Many animals can be seen in the park and especially rare and threatened species such as the sable and roan antilopes and both black and white rhinos. We missed all of them but other interesting animals such as the rock dassie ("daman des rochers" in French) which is in fact a pachyderm even if it's not bigger than a rabbit ;-)

    Related to:
    • Hiking and Walking
    • Camping
    • Safari

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    Climbing on top of Table Mountain

    by Bigjones Written May 3, 2005

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    Our guide climbing the mountain

    Climbing on top might not be easy but it really worths it. There are several walking tracks so you can pick the one that suits you better. On the pic, you can see the track we took : a short but intensive walk !

    Related to:
    • Camping
    • Hiking and Walking
    • Mountain Climbing

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    Impressive Table Mountain

    by Bigjones Written May 3, 2005

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    Aloe at the foot of the mountain

    The Namibian table mountain is much bigger and more impressive than the one in Cape Town : it's a 50km-long and 16km-wide colourful plateau consisting of porous sandstone. The top is arid but there's a lot of surface water and permanent springs at the foot of the mountain. Therefore, there's a lot of vegetation but also a lot of animals.

    Related to:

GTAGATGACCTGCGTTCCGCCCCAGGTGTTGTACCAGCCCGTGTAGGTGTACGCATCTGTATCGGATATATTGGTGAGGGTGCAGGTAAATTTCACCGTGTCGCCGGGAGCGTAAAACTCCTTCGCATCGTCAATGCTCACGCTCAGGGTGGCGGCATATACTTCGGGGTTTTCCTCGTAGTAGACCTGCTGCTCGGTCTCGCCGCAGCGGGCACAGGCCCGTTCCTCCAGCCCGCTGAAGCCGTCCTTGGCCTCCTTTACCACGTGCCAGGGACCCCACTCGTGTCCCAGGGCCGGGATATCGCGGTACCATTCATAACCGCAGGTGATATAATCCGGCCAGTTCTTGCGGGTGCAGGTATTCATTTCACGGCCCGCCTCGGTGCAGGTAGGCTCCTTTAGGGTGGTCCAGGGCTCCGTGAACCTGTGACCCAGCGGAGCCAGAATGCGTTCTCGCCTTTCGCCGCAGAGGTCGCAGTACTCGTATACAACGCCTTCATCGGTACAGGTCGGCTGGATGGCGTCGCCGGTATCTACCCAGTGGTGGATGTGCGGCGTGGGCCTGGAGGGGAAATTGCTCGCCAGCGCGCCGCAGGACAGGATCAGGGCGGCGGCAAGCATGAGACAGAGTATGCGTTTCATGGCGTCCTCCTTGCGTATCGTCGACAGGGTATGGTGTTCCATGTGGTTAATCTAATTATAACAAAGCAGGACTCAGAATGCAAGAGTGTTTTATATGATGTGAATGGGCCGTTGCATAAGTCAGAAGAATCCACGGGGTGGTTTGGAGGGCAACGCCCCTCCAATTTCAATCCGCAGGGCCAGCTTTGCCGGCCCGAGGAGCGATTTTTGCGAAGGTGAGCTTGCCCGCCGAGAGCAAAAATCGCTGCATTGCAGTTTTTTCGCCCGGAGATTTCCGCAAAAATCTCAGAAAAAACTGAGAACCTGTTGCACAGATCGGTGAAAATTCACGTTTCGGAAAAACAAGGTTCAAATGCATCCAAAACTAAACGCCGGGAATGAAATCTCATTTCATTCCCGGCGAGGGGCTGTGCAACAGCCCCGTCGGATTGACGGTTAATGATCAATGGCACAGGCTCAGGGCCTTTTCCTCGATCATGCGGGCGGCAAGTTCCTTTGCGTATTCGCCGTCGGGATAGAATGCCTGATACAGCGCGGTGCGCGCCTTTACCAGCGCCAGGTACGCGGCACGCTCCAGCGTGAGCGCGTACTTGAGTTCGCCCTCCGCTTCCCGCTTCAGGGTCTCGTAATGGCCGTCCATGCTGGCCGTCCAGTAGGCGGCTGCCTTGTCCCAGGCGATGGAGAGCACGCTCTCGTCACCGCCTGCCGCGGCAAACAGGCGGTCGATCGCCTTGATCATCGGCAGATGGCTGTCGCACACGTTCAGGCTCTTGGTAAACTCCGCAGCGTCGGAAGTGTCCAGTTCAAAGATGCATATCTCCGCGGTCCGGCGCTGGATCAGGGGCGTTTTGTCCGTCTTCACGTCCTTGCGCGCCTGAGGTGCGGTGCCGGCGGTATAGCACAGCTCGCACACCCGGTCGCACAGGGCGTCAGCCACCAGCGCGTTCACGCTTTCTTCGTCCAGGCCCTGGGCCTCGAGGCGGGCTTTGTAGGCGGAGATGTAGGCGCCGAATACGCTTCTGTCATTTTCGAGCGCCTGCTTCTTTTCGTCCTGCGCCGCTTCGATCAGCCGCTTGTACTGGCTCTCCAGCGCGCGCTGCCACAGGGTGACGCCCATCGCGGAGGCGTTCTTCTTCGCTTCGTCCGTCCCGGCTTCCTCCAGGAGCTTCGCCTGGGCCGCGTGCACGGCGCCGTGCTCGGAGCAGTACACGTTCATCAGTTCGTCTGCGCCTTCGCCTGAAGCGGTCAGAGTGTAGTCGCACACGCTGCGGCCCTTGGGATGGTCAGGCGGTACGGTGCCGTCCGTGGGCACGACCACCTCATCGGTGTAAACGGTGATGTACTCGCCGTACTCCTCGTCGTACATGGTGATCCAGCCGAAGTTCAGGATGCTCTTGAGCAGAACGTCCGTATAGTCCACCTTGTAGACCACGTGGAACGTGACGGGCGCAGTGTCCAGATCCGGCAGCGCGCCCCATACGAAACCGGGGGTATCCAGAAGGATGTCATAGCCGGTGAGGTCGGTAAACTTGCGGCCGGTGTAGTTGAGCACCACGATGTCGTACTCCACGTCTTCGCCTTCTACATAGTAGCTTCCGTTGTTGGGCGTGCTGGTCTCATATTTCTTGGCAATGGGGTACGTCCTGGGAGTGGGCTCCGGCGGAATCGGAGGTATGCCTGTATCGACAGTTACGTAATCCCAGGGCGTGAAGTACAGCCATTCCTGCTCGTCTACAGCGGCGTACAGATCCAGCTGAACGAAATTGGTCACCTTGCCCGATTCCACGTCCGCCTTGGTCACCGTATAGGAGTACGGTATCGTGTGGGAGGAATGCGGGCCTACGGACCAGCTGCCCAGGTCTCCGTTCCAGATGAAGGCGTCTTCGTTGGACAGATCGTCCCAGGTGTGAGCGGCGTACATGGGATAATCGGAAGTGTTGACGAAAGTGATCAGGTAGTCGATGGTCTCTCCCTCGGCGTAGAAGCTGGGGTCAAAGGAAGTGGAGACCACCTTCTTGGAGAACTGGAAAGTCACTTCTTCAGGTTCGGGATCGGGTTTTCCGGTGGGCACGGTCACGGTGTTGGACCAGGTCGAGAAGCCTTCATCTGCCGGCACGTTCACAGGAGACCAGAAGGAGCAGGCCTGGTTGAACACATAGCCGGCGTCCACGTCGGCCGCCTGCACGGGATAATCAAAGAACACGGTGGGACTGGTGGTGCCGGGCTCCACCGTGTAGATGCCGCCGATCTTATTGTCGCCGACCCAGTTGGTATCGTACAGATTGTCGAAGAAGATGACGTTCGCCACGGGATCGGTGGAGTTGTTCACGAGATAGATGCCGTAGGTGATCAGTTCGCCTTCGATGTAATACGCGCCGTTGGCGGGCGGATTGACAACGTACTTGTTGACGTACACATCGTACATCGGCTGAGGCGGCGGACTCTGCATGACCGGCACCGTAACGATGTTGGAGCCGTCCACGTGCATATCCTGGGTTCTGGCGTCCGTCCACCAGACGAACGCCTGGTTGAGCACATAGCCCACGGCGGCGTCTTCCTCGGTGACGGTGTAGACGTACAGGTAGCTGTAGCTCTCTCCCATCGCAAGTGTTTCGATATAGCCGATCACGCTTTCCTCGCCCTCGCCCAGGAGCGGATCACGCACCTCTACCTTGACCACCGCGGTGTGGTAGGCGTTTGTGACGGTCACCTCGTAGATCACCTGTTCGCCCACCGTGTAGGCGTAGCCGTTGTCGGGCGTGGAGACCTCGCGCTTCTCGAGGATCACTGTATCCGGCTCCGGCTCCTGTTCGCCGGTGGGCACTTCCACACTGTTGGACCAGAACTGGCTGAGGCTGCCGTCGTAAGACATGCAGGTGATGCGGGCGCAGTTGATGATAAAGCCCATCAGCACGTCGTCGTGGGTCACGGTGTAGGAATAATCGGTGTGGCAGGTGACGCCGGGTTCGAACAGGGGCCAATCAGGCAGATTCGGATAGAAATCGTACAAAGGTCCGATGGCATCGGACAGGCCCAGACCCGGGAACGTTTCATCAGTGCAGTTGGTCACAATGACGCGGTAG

• Hiking and Walking
    • Mountain Climbing
    • Camping

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  • Edla's Profile Photo

    Get away from it all - Camp at H2Oberg

    by Edla Updated Aug 7, 2006

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    Camping out
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    The park provides camping facilities but you can also stay in one of the bunaglows if you're not a hardcore camper :)

    Related to:
    • Camping
    • Family Travel

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  • Edla's Profile Photo

    Replace your stepmaster: Hike up Waterberg

    by Edla Written Aug 7, 2006

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    At the top - the Edge of Waterberg
    1 more image

    There are a number of trails you can choose to hike along. I chose the mountain view trail because I find it most scenic.

    Related to:
    • Family Travel
    • Hiking and Walking
    • Mountain Climbing